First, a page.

Final Fantasy, the game that started it all. Originally released in 1987 for the NES, the first Final Fantasy eventually made it to several consoles over the years, including the PlayStation, Game Boy Advance and NES Classic. For this article, I included the North American versions of the game and while I know the game was released on the MSX or the WonderSwan Color, I don’t know a lot of people outside of Japan who can read the language to check out those versions. Even if it doesn’t hold up particularly well, I encourage JRPG fans to at least check out Final Fantasy if only to see how the popular franchise started.
Final Fantasy (NES)
This is the original version of the game and the one purists will get regardless of what I say. As far as I know, there are a lot of cartridges out there and it shouldn’t be that hard to get one of those for pretty cheap.
Final Fantasy Origins (PlayStation)
This is probably your best option when it comes to playing the first Final Fantasy. For those unfamiliar, Origins is a compilation that includes both Final Fantasy and Final Fantasy II. This collection has new graphics, a remixed soundtrack, FMV sequences, art galleries and a memo save function. One of the best parts about these games is that they came out digitally as PSOne Classics and you can play them on the PSP and PS3 for a few bucks. Take into account though that they were released as separate downloads.
Final Fantasy: Dawn of Souls (Game Boy Advance)
This is essentially Final Fantasy with four additional dungeons, an updated bestiary and a few minor changes when it comes to dialogue and the script.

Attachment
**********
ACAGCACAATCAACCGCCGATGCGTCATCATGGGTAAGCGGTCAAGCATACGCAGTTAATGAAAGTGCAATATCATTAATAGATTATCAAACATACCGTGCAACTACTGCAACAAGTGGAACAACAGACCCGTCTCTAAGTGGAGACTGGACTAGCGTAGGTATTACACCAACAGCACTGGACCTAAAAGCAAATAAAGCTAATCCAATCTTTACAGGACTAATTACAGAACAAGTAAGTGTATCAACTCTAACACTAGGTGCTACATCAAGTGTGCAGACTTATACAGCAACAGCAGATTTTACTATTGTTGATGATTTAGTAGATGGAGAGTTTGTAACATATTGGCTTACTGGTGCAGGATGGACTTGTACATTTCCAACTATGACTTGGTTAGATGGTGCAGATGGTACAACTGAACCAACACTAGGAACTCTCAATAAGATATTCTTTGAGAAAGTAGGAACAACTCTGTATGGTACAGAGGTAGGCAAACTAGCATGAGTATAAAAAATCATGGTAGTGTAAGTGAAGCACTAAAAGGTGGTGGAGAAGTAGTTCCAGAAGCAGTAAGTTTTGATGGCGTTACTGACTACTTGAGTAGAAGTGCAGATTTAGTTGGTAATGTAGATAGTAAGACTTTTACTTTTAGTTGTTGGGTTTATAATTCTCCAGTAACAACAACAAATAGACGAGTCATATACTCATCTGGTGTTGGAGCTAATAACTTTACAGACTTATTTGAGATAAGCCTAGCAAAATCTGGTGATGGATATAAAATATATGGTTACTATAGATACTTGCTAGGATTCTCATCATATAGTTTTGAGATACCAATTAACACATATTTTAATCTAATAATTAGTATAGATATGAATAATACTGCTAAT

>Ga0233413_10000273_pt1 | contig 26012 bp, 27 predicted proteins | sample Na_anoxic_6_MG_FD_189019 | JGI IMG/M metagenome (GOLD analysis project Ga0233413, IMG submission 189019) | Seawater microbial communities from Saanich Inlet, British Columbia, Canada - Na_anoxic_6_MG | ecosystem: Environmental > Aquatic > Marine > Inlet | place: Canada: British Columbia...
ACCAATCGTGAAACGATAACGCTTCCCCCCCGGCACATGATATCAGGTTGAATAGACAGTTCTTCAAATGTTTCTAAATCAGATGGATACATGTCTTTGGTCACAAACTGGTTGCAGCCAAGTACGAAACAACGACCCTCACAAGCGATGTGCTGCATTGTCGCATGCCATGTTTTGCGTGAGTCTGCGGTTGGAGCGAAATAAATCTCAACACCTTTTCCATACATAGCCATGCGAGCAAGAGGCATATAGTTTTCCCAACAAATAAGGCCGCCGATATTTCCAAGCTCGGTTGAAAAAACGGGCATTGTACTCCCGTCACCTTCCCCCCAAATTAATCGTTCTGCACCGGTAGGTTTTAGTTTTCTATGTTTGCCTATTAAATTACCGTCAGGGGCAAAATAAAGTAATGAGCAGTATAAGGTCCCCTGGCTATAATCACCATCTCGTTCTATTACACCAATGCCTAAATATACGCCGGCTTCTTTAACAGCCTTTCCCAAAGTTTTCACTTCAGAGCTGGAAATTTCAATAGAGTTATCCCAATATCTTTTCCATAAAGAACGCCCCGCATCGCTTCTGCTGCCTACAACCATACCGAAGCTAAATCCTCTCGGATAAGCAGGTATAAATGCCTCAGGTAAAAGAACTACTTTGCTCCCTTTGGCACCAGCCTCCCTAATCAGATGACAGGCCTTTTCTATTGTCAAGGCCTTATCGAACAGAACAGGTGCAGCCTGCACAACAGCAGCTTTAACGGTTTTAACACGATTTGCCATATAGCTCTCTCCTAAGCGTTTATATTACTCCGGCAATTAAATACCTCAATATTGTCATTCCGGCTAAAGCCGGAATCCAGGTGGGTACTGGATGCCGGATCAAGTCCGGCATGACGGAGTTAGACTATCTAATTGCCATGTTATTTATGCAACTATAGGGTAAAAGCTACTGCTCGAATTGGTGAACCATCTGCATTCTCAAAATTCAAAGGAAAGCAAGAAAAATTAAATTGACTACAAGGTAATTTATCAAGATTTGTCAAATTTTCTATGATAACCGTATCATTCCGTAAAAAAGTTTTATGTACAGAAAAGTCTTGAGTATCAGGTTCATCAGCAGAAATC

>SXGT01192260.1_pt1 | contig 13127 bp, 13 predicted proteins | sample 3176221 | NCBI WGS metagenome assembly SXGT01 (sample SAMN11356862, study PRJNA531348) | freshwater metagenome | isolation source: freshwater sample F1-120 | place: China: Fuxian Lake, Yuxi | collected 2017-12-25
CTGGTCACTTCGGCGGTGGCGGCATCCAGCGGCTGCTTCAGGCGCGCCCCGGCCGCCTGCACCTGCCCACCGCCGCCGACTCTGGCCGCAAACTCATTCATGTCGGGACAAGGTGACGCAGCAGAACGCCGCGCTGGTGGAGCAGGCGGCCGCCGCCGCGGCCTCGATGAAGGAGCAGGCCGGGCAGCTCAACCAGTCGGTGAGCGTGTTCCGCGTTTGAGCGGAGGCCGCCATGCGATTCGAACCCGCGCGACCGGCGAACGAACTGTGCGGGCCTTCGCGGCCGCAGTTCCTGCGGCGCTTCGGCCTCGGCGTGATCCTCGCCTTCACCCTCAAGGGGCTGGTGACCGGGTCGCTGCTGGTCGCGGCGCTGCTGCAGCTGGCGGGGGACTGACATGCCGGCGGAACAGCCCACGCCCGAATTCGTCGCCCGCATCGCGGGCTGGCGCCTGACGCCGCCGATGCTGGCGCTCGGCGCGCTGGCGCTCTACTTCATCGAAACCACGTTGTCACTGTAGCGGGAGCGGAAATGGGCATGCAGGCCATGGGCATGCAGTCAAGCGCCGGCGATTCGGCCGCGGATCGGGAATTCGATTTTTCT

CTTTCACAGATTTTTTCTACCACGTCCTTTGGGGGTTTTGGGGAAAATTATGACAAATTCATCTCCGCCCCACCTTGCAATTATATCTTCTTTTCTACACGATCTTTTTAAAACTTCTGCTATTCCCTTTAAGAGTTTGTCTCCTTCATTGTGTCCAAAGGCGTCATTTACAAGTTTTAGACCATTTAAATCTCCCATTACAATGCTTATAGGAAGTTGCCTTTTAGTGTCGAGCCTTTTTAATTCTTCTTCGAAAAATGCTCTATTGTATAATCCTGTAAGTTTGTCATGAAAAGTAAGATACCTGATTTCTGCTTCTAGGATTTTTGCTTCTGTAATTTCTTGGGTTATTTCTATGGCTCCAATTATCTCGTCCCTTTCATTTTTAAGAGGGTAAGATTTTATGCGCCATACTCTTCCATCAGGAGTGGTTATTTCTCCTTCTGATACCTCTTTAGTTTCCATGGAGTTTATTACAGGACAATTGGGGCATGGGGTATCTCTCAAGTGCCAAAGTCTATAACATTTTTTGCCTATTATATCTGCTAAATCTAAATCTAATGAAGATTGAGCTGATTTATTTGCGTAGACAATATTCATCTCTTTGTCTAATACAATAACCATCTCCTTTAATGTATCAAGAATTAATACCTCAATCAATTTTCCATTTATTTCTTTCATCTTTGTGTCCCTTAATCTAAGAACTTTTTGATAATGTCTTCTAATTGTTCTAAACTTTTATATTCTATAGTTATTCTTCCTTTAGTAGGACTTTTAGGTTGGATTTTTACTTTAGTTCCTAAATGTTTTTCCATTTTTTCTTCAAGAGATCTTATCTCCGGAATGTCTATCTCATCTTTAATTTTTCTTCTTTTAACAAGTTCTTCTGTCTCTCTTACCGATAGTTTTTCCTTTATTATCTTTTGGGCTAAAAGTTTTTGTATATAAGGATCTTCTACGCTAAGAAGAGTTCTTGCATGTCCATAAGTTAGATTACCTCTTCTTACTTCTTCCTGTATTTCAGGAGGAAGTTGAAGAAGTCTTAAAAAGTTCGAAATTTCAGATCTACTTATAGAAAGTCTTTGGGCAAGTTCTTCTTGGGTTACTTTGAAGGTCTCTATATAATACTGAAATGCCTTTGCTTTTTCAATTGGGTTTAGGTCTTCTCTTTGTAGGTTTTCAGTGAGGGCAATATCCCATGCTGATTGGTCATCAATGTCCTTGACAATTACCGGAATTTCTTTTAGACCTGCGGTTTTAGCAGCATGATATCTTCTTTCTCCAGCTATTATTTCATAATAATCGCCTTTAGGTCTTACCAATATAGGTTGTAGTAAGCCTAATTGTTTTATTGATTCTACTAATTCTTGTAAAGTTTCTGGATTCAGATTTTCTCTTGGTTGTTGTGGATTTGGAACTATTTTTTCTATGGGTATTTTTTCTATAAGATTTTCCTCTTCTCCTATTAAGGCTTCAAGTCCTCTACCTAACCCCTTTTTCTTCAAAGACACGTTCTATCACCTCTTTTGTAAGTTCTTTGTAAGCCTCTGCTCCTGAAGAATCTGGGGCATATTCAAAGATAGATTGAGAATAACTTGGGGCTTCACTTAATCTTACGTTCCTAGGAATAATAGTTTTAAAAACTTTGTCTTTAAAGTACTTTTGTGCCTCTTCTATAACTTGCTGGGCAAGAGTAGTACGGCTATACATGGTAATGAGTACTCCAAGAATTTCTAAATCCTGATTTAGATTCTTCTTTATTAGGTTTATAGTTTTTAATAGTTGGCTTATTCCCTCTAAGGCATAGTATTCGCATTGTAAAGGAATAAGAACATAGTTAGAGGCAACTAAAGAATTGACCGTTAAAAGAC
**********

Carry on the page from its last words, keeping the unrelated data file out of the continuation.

Final Fantasy (Wii Virtual Console)
If you want to play Final Fantasy on the Nintendo Wii, that’s definitely an option. What you should consider is that Nintendo is planning to shut down the Nintendo eShop for good and you won’t be able to get this game at all soon. The game’s also playable on the Wii U Virtual Console via the backwards compatibility feature.
Final Fantasy 20th Anniversary Edition (PlayStation Portable)
Final Fantasy on the PSP has high-resolution 2D graphic that some people will love and others will hate, FMV sequences, bonus dungeons, the script from Dawn of Souls and a remixed soundtrack. Note that the game came out in UMD form in North America and as a downloadable title in Europe.
Final Fantasy (iOS, Android and Windows Phone)
The mobile version of Final Fantasy is based on the PSP one, so read the previous paragraph if you’re interested in specifics. Of course, the advantage of getting Final Fantasy on mobile is that everyone has a phone in their pocket and you have access to the game whenever you want. Weirdly enough, the Android version doesn’t come with the bonus dungeons, the bestiary and the music player.
Final Fantasy (NES Classic Edition)
The NES Classic console comes with the NES version of Final Fantasy and the only meaningful change comes in the form of save states. Other than that, this is the original game, but playable on newer TVs.